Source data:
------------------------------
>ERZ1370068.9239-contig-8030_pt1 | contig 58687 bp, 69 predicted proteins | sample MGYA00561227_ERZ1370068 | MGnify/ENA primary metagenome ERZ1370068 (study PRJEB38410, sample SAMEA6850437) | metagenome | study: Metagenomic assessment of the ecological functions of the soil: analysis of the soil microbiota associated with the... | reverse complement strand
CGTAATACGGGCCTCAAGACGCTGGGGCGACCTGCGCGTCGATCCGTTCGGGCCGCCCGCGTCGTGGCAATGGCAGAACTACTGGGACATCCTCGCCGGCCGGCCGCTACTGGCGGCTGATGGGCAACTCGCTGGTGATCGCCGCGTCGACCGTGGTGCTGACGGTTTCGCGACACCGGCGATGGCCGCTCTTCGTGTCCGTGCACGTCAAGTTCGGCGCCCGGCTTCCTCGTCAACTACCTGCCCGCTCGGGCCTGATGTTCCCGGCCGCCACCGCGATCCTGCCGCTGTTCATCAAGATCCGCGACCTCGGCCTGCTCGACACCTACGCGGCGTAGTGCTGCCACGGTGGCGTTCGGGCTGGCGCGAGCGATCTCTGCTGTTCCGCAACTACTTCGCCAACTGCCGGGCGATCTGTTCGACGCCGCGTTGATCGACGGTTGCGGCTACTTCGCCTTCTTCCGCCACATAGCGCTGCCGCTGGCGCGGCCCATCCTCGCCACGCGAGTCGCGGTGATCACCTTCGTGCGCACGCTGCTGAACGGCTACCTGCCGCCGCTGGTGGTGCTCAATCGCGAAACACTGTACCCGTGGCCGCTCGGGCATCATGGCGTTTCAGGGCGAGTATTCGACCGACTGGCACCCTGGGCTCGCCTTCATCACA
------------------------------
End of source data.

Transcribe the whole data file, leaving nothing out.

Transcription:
>ERZ1370068.9239-contig-8030_pt1 | contig 58687 bp, 69 predicted proteins | sample MGYA00561227_ERZ1370068 | MGnify/ENA primary metagenome ERZ1370068 (study PRJEB38410, sample SAMEA6850437) | metagenome | study: Metagenomic assessment of the ecological functions of the soil: analysis of the soil microbiota associated with the... | reverse complement strand
CGTAATACGGGCCTCAAGACGCTGGGGCGACCTGCGCGTCGATCCGTTCGGGCCGCCCGCGTCGTGGCAATGGCAGAACTACTGGGACATCCTCGCCGGCCGGCCGCTACTGGCGGCTGATGGGCAACTCGCTGGTGATCGCCGCGTCGACCGTGGTGCTGACGGTTTCGCGACACCGGCGATGGCCGCTCTTCGTGTCCGTGCACGTCAAGTTCGGCGCCCGGCTTCCTCGTCAACTACCTGCCCGCTCGGGCCTGATGTTCCCGGCCGCCACCGCGATCCTGCCGCTGTTCATCAAGATCCGCGACCTCGGCCTGCTCGACACCTACGCGGCGTAGTGCTGCCACGGTGGCGTTCGGGCTGGCGCGAGCGATCTCTGCTGTTCCGCAACTACTTCGCCAACTGCCGGGCGATCTGTTCGACGCCGCGTTGATCGACGGTTGCGGCTACTTCGCCTTCTTCCGCCACATAGCGCTGCCGCTGGCGCGGCCCATCCTCGCCACGCGAGTCGCGGTGATCACCTTCGTGCGCACGCTGCTGAACGGCTACCTGCCGCCGCTGGTGGTGCTCAATCGCGAAACACTGTACCCGTGGCCGCTCGGGCATCATGGCGTTTCAGGGCGAGTATTCGACCGACTGGCACCCTGGGCTCGCCTTCATCACA